Glynis Board Published

Morgantown Passes Heavy-Truck Traffic Ban


Morgantown City Council passed an ordinance 6-1 that limits heavy trucks traveling through the city’s downtown area along State Route 7.

The Action

For years residents and businesses have complained about the truck traffic. After a short public hearing and an hour and a half of deliberation, last night’s vote is the first real action to address those concerns.

A similar attempt to limit truck traffic was made in 2006. Morgantown City Council at that time elected to negotiate with the Department of Highways and local industry to find a meaningful solution; however, negotiations failed to remedy the problem.

This effort was lead by a group called Safe Streets Morgantown, which crafted the ordinance.

“The ordinance was specifically written to be easily enforced,” said Evan Hansen is a local downtown business owner and member of the group Safe Streets Morgantown. He spoke during the public hearing that preceded the vote.

“To be clear, this is not an overweight truck ordinance,” Hansen said. “No scales are required because the ordinance is based on the trucks declared gross weight which is written on the registration card.”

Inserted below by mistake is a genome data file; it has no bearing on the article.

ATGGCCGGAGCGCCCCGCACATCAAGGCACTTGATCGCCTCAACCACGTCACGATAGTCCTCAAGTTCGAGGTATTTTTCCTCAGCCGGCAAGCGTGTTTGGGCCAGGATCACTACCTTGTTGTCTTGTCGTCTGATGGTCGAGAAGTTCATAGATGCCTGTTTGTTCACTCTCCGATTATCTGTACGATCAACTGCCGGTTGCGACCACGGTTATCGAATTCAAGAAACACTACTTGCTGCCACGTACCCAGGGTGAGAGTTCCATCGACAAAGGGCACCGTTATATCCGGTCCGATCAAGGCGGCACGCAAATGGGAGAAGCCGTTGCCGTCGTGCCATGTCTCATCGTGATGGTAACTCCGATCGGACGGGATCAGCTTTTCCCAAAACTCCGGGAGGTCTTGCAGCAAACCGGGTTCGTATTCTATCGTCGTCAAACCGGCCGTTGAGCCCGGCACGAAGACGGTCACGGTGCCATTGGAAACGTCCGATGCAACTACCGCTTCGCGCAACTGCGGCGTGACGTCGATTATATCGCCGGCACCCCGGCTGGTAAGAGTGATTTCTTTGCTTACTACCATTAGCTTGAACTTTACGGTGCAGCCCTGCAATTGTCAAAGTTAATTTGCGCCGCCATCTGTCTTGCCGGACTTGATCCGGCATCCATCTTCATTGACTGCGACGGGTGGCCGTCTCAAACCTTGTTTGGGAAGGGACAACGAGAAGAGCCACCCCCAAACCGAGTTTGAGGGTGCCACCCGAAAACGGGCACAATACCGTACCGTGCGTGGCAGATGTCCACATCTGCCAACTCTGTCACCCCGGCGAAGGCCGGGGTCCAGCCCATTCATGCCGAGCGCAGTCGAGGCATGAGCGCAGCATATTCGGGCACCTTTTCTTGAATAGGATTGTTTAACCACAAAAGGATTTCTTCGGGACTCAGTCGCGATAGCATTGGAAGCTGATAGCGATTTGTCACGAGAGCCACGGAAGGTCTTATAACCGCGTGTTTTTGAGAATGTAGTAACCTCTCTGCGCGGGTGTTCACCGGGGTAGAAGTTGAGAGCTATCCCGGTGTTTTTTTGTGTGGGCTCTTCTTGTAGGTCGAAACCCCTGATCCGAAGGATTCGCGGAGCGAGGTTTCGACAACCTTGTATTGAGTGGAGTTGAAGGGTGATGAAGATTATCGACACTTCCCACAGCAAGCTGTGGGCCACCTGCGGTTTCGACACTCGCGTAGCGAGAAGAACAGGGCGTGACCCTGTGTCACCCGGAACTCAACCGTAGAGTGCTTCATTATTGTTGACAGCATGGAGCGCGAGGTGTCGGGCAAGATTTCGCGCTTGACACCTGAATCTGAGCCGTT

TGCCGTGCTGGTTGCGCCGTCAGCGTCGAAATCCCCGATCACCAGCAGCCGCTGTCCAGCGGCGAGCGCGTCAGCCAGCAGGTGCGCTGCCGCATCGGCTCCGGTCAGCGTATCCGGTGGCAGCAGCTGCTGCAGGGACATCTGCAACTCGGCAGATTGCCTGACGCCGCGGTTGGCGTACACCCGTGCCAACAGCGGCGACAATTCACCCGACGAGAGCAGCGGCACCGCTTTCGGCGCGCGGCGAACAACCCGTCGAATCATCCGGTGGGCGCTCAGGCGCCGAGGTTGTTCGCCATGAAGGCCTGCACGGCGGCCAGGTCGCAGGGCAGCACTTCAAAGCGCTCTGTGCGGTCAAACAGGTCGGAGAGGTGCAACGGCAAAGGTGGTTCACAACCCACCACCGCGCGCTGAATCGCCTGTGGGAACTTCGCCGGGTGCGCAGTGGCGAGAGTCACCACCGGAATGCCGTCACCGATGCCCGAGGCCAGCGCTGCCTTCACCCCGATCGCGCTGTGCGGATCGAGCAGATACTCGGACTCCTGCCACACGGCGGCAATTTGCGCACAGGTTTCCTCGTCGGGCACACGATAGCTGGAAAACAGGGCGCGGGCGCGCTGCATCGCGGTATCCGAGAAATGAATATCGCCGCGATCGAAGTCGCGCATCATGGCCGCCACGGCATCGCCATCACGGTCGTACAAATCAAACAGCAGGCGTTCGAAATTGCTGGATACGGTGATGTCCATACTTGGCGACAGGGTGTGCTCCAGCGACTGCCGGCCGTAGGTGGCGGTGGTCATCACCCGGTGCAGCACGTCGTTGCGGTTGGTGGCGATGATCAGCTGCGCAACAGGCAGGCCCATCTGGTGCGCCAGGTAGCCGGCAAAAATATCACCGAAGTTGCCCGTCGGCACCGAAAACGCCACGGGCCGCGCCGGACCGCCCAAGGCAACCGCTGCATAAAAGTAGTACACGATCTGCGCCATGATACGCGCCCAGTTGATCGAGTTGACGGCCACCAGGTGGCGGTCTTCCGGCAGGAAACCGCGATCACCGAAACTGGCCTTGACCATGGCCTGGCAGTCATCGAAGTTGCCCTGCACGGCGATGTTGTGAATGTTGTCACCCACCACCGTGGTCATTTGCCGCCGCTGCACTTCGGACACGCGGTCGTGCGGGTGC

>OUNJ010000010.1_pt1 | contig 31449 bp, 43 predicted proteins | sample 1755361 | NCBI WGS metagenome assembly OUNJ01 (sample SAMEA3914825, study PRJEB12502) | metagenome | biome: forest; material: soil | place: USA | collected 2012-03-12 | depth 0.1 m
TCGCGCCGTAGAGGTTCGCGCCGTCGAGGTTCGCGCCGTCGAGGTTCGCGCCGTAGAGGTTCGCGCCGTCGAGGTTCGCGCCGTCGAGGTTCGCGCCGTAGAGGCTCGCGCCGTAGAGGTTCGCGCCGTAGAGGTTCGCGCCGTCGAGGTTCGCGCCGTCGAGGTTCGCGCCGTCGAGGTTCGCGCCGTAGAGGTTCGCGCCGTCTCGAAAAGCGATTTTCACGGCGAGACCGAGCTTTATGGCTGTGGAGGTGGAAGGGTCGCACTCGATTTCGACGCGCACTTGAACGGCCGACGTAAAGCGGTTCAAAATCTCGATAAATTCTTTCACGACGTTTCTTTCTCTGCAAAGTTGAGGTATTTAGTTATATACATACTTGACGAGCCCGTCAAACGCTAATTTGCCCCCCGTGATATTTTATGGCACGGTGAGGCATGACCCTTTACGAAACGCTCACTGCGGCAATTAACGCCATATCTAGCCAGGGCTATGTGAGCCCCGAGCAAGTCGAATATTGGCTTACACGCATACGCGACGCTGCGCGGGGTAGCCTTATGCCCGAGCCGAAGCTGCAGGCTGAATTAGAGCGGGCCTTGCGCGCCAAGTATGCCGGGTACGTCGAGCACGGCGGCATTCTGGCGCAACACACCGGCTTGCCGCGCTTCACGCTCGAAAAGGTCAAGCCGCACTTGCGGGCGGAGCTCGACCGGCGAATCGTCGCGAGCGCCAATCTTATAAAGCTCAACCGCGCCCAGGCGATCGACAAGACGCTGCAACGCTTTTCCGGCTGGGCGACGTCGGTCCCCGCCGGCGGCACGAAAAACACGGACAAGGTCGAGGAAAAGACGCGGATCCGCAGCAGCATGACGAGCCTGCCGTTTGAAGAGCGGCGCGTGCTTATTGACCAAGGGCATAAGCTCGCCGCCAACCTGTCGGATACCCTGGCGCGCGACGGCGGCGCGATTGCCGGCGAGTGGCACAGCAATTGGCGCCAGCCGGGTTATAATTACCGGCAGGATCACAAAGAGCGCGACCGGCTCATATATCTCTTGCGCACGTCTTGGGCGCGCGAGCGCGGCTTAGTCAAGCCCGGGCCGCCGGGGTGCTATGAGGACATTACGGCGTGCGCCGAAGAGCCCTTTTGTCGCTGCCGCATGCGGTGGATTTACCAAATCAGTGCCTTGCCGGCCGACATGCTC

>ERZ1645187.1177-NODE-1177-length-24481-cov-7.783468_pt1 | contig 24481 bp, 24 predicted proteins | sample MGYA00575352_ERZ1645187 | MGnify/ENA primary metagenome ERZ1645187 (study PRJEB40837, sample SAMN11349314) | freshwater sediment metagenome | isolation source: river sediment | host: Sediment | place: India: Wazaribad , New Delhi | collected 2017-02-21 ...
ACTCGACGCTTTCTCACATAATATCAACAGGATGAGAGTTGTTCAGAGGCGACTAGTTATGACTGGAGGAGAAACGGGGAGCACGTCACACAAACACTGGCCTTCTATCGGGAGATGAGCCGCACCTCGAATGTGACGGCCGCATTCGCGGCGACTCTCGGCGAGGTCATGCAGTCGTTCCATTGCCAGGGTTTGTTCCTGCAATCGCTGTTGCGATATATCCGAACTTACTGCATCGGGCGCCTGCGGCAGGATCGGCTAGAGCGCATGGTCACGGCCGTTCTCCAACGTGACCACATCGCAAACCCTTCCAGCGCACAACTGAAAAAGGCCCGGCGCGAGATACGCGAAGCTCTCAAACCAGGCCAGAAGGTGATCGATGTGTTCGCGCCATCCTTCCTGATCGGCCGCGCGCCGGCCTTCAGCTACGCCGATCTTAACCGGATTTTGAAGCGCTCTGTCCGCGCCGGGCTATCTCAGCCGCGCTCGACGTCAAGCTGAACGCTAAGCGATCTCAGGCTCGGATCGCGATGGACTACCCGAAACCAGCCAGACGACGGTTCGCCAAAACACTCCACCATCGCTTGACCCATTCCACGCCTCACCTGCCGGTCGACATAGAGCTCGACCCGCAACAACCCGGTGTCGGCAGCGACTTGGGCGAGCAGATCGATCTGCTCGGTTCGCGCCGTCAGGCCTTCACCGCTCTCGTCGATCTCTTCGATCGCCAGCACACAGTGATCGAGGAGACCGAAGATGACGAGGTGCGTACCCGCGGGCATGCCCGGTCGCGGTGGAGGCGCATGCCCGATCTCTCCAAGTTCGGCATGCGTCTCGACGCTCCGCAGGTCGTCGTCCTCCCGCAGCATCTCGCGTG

The Rule

The proposed ordinance would see trucks weighing 13 tons or more rerouted around the downtown. There’s a list of exceptions to the rule:

  • Trucks moving merchandise for downtown businesses
  • Emergency or Military Vehicles
  • Governmental Vehicles
  • Solid Waste Disposal Vehicles
  • Vehicles used for towing
  • Vehicles on an Established Detour
  • Vehicles with special permits from the city manager

Questions that held up a vote were mostly those concerning enforcement such as personnel, training, equipment, and signage.
Even though no one showed up to speak against the ordinance, there’s a lot of uncertainty among council members and the city manager about how the ordinance will be received by the state and federal departments of highways as well as companies which might doubt the city’s ability to enforce such an order.

The Debate

Earlier this summer the West Virginia Department of Highways said such an ordinance would not be valid without approval from the Commissioner of Highways. City manager Jeff Mikorski said earlier that approval was unlikely.

In the end, council members mostly agreed that if challenged, the ordinance would likely stand in a court of law. The one member who voted against the ordinance said he wasn’t comfortable enough with the plan to vote “yes.”

Council members did pass an amendment to make the ordinance effective 90 days from passage, instead of immediately. They hope the three-month window of time is sufficient to work out the logistics of implementation.